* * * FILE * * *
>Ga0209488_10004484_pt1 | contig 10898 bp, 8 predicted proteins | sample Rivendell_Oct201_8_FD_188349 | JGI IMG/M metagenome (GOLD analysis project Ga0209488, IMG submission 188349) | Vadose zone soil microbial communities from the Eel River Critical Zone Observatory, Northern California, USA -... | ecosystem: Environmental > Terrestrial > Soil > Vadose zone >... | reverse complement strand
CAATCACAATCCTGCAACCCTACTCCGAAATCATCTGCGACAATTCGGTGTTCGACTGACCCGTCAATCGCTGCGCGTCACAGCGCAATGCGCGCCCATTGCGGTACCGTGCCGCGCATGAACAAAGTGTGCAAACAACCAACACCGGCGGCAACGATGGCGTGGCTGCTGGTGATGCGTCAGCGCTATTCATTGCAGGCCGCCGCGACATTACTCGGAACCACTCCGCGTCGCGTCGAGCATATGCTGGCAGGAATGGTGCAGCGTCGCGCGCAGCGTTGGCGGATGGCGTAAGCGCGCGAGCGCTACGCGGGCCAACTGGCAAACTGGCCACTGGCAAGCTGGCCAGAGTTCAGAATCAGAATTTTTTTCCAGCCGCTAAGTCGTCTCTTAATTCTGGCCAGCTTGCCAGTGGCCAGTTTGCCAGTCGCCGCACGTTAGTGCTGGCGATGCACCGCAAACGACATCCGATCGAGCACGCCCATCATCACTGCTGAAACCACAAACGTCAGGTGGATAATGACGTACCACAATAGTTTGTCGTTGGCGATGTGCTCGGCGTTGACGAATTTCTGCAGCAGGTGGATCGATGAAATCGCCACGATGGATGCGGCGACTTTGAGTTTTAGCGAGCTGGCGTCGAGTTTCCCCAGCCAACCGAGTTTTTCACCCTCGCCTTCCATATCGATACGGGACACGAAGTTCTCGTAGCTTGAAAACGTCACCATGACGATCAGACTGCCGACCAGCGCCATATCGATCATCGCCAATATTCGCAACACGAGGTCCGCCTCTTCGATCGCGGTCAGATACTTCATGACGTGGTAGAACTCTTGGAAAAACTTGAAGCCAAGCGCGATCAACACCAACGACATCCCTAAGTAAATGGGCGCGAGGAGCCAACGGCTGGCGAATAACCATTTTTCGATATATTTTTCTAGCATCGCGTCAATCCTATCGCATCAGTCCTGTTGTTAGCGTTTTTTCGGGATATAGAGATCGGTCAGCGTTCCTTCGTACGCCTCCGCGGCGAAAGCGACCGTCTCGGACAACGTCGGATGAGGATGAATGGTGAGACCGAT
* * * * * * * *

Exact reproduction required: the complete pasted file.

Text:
>Ga0209488_10004484_pt1 | contig 10898 bp, 8 predicted proteins | sample Rivendell_Oct201_8_FD_188349 | JGI IMG/M metagenome (GOLD analysis project Ga0209488, IMG submission 188349) | Vadose zone soil microbial communities from the Eel River Critical Zone Observatory, Northern California, USA -... | ecosystem: Environmental > Terrestrial > Soil > Vadose zone >... | reverse complement strand
CAATCACAATCCTGCAACCCTACTCCGAAATCATCTGCGACAATTCGGTGTTCGACTGACCCGTCAATCGCTGCGCGTCACAGCGCAATGCGCGCCCATTGCGGTACCGTGCCGCGCATGAACAAAGTGTGCAAACAACCAACACCGGCGGCAACGATGGCGTGGCTGCTGGTGATGCGTCAGCGCTATTCATTGCAGGCCGCCGCGACATTACTCGGAACCACTCCGCGTCGCGTCGAGCATATGCTGGCAGGAATGGTGCAGCGTCGCGCGCAGCGTTGGCGGATGGCGTAAGCGCGCGAGCGCTACGCGGGCCAACTGGCAAACTGGCCACTGGCAAGCTGGCCAGAGTTCAGAATCAGAATTTTTTTCCAGCCGCTAAGTCGTCTCTTAATTCTGGCCAGCTTGCCAGTGGCCAGTTTGCCAGTCGCCGCACGTTAGTGCTGGCGATGCACCGCAAACGACATCCGATCGAGCACGCCCATCATCACTGCTGAAACCACAAACGTCAGGTGGATAATGACGTACCACAATAGTTTGTCGTTGGCGATGTGCTCGGCGTTGACGAATTTCTGCAGCAGGTGGATCGATGAAATCGCCACGATGGATGCGGCGACTTTGAGTTTTAGCGAGCTGGCGTCGAGTTTCCCCAGCCAACCGAGTTTTTCACCCTCGCCTTCCATATCGATACGGGACACGAAGTTCTCGTAGCTTGAAAACGTCACCATGACGATCAGACTGCCGACCAGCGCCATATCGATCATCGCCAATATTCGCAACACGAGGTCCGCCTCTTCGATCGCGGTCAGATACTTCATGACGTGGTAGAACTCTTGGAAAAACTTGAAGCCAAGCGCGATCAACACCAACGACATCCCTAAGTAAATGGGCGCGAGGAGCCAACGGCTGGCGAATAACCATTTTTCGATATATTTTTCTAGCATCGCGTCAATCCTATCGCATCAGTCCTGTTGTTAGCGTTTTTTCGGGATATAGAGATCGGTCAGCGTTCCTTCGTACGCCTCCGCGGCGAAAGCGACCGTCTCGGACAACGTCGGATGAGGATGAATGGTGAGACCGAT